On Monday, July 11, the Sag Harbor School district welcomed two new administrative faces at its annual organizational meeting. Sandi Kruel was formally sworn into her new position as a school board member (replacing the outgoing Dan Hartnett), and Scott Fisher was welcomed to the meeting on his first day on the job as the district’s new technology coordinator.
Then, prompting a slight shift in the seating arrangement, board member Walter Wilcoxen was relieved of his duties as school board president, replaced by board member Mary Anne Miller who was voted in unanimously. She happily took center stage behind the wooden gavel, as a regular board meeting ensued.
Teachers’ Early Retirement Incentives
The Sag Harbor School Board faced the first major decision involving the impending state-imposed two-percent tax cap.
Director of Business Operations Janet Verneuille presented the board with two options the state offered for paying back the early retirement money the district owes based on the number of teachers who took early retirement incentive packages.
The board had the choice to pay five installments of $132,240 at eight percent interest over five years, or spend $572,022 in a one-time payment this year.
“[The latter] approach weakens cash flow going into a tax cap, but is saves costs in the long run,” Verneuille said.
Ultimately, after discussing the issue again Tuesday night, the board voted unanimously to pay the Teachers Retirement System bill of $572,022 in its entirety by the end of this month.
“The board’s rationale was they thought it wise to avoid paying over $90,000 in interest over the next five years,” Dr. Gratto explained in an email.

Cafeteria
“Last year at this time we were debating whether or not to keep the cafeteria open,” said Dr. John Gratto, school superintendent. “But I’m pleased to announce that this year we’re operating at a $1,000 deficit.”
The news comes in the wake of major changes that were made to the cafeteria last year when the program was overspent by about $25,000. The school added a point-of-sale system, which allows the district to keep better track of the food items that are actually selling, and allows parents to pay into their children’s accounts online.
Last year, the program owed the general fund $187,405, said Director of Business Operations Janet Verneuille. “This year, we were able to get that down to $144.037.”
Verneuille also added that the school was able to make about a $3,700 profit off its vending machines this yeah, which prompted a discussion as to the foods being offered.
“We have to recognize that, unfortunately, some of the best sellers are some of the things that people have problems with selling in a cafeteria,” Verneuille explained. “It’s what you’d expect: Snapple and Pop-Tarts.”

Summer School
The board heard from Elementary School Principal Matt Malone who gave an update on the primary summer school program, which is in its second week. He noted that it currently has 63 students enrolled, all of whom are involved based on teachers recommendations or administrative review.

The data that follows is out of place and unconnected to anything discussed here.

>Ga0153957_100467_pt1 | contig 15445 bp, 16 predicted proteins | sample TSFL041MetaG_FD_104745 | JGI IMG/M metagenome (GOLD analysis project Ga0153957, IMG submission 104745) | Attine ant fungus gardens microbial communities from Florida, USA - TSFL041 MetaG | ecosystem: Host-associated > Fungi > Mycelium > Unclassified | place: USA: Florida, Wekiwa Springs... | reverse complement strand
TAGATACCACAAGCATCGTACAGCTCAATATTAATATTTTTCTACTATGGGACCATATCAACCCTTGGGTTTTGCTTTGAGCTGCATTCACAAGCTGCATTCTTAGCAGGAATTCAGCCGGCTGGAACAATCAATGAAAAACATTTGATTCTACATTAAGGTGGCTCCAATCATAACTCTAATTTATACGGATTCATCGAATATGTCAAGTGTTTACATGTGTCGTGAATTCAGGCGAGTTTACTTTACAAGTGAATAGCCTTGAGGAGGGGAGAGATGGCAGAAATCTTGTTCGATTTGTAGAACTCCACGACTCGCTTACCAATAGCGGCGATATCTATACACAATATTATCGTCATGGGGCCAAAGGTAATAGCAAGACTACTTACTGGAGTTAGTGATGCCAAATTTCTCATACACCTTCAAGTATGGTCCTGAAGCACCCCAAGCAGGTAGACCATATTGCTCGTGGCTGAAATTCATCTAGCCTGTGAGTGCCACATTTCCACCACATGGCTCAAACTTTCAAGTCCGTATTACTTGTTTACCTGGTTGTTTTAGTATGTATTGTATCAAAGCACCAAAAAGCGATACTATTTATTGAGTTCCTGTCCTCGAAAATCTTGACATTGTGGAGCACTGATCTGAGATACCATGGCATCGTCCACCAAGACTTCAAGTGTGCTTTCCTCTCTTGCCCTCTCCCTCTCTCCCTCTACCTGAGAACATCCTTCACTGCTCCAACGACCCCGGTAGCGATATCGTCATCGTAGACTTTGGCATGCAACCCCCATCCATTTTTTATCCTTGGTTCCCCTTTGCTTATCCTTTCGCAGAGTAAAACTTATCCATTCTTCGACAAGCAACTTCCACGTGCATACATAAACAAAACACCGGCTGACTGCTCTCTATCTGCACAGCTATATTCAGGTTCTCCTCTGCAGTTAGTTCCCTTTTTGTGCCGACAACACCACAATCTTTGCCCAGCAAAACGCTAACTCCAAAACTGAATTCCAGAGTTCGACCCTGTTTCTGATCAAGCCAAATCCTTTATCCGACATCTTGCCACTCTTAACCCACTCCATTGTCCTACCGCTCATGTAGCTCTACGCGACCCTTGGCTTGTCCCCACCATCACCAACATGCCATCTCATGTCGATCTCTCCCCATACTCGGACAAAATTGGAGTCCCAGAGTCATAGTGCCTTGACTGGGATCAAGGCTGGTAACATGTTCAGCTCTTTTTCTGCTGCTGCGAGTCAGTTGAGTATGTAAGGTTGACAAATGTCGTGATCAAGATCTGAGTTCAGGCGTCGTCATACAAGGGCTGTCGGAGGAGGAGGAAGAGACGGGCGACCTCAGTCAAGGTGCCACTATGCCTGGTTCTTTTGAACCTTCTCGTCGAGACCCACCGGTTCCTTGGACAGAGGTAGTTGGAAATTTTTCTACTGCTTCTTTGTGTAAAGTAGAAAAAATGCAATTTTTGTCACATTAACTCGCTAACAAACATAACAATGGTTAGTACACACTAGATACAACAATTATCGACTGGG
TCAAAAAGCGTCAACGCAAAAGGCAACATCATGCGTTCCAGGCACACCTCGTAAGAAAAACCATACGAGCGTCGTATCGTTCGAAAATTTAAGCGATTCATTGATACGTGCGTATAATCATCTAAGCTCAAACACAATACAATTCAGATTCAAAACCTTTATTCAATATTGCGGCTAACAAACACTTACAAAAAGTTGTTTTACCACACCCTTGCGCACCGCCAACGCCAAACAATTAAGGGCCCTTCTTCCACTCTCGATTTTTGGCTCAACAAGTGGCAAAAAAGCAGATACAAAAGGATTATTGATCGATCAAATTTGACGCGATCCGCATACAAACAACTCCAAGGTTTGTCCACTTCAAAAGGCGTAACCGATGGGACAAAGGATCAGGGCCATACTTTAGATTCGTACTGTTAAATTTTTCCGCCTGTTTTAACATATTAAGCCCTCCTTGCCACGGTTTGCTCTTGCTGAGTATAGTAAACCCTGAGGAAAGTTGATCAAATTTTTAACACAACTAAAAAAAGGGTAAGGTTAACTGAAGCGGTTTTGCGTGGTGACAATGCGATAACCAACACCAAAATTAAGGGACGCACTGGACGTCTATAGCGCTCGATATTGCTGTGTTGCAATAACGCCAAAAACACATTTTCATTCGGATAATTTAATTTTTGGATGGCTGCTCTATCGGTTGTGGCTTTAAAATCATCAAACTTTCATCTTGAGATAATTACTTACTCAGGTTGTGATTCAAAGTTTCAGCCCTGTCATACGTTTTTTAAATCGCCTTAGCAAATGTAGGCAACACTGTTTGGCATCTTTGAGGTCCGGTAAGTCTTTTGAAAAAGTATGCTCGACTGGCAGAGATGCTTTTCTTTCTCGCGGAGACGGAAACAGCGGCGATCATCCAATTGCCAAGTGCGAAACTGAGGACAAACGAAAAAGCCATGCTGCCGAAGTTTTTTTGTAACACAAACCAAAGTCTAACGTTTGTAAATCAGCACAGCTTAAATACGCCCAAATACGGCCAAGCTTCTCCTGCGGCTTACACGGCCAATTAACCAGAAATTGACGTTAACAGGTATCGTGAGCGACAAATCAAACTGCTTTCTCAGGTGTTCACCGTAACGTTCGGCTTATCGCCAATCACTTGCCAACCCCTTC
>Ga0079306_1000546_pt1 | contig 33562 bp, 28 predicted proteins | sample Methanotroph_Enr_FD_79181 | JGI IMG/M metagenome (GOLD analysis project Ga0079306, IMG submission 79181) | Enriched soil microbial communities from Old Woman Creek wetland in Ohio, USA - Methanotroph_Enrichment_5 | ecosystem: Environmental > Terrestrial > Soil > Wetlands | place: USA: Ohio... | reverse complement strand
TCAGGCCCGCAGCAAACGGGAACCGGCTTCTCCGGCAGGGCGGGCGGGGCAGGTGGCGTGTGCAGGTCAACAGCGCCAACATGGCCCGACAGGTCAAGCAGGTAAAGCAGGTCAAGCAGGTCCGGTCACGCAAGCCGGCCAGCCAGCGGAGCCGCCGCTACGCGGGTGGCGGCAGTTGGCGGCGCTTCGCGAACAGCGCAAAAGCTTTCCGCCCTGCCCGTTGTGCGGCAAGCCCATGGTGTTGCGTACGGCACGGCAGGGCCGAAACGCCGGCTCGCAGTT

“Everyone’s really been collaborating well and it’s off to a great start,” he said. “The addition of the transportation this summer has really been a big help. [The district has funded a bus service to take kids to and from the program.] It’s helping students arrive on time, which leads to a much more efficient session.”
Pierson High School Principal Jeff Nichols explained that the upper school program is currently serving 49 students. This year, the summer school program is being hosted by Hampton Bays High School instead of Riverhead, where it was in previous years.
“It felt very structured,” said Middle School Assistant Principal Barbara Bekermus who, along with High School Assistant Principal Gary Kalish, visited the program last week. She added that middle school enrollment this year is higher than it has been since Bekermus has been at the school.

Sag Harbor School Board Adds Wellness as a Goal

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By Claire Walla

When they gathered last Tuesday, July 12 to discuss goals for the coming school year, the Sag Harbor school district’s Board of Education and its top administrators revisited the three overarching goals they had set the previous year: to improve academic achievement, communicate effectively with the school community, continue to maintain fiscal responsibility.
And they added a fourth.
“We should be graduating children that are looking at the world in a healthy way; my generation seems to have gotten something wrong,” said school board member Walter Wilcoxen referring to society’s unsustainable, unhealthy, or wasteful habits.
He alluded to various topics the board discussed that evening — from banning Snapple in the cafeteria or removing costly and environmentally wasteful bottled water from vending machines, to emphasizing more health-conscious class lessons — when he said that wellness is a way to do that.
“That’s the big goal,” he continued. “If we do that, we will create better educated children.”
The group was unanimous in deciding to add the fourth goal for the upcoming school year: to develop a K-12 wellness curriculum.
Newly elected School Board President Mary Anne Miller said that, as the board’s liaison to the Wellness Committee this past year, she spent a lot of time discussing the topic and trying to impose gradual, incremental changes in the district — beginning with the cafeteria. While it has made improvements over the last year, there are still changes that need to be made, she said.